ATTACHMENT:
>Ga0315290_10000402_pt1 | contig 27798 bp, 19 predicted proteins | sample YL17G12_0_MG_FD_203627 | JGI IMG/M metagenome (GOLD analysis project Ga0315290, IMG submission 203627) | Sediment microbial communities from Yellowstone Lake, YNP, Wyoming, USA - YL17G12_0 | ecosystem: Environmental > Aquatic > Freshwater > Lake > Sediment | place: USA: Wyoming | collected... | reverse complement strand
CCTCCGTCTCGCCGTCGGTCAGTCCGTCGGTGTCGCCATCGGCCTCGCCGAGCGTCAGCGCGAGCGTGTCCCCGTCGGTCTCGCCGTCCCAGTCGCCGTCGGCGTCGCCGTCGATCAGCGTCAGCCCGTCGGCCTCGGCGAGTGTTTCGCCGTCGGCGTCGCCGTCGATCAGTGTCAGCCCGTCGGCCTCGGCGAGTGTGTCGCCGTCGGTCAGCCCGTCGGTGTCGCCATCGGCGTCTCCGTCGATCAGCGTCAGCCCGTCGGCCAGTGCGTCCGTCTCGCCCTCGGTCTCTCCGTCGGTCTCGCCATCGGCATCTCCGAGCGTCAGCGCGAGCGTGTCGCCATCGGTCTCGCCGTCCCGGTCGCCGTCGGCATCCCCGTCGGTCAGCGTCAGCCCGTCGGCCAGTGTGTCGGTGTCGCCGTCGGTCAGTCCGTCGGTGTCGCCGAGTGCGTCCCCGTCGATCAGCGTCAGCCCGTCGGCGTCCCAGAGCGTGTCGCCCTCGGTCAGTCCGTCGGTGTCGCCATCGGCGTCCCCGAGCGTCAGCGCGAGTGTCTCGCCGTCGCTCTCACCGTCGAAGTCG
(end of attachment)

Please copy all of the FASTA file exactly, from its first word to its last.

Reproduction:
>Ga0315290_10000402_pt1 | contig 27798 bp, 19 predicted proteins | sample YL17G12_0_MG_FD_203627 | JGI IMG/M metagenome (GOLD analysis project Ga0315290, IMG submission 203627) | Sediment microbial communities from Yellowstone Lake, YNP, Wyoming, USA - YL17G12_0 | ecosystem: Environmental > Aquatic > Freshwater > Lake > Sediment | place: USA: Wyoming | collected... | reverse complement strand
CCTCCGTCTCGCCGTCGGTCAGTCCGTCGGTGTCGCCATCGGCCTCGCCGAGCGTCAGCGCGAGCGTGTCCCCGTCGGTCTCGCCGTCCCAGTCGCCGTCGGCGTCGCCGTCGATCAGCGTCAGCCCGTCGGCCTCGGCGAGTGTTTCGCCGTCGGCGTCGCCGTCGATCAGTGTCAGCCCGTCGGCCTCGGCGAGTGTGTCGCCGTCGGTCAGCCCGTCGGTGTCGCCATCGGCGTCTCCGTCGATCAGCGTCAGCCCGTCGGCCAGTGCGTCCGTCTCGCCCTCGGTCTCTCCGTCGGTCTCGCCATCGGCATCTCCGAGCGTCAGCGCGAGCGTGTCGCCATCGGTCTCGCCGTCCCGGTCGCCGTCGGCATCCCCGTCGGTCAGCGTCAGCCCGTCGGCCAGTGTGTCGGTGTCGCCGTCGGTCAGTCCGTCGGTGTCGCCGAGTGCGTCCCCGTCGATCAGCGTCAGCCCGTCGGCGTCCCAGAGCGTGTCGCCCTCGGTCAGTCCGTCGGTGTCGCCATCGGCGTCCCCGAGCGTCAGCGCGAGTGTCTCGCCGTCGCTCTCACCGTCGAAGTCG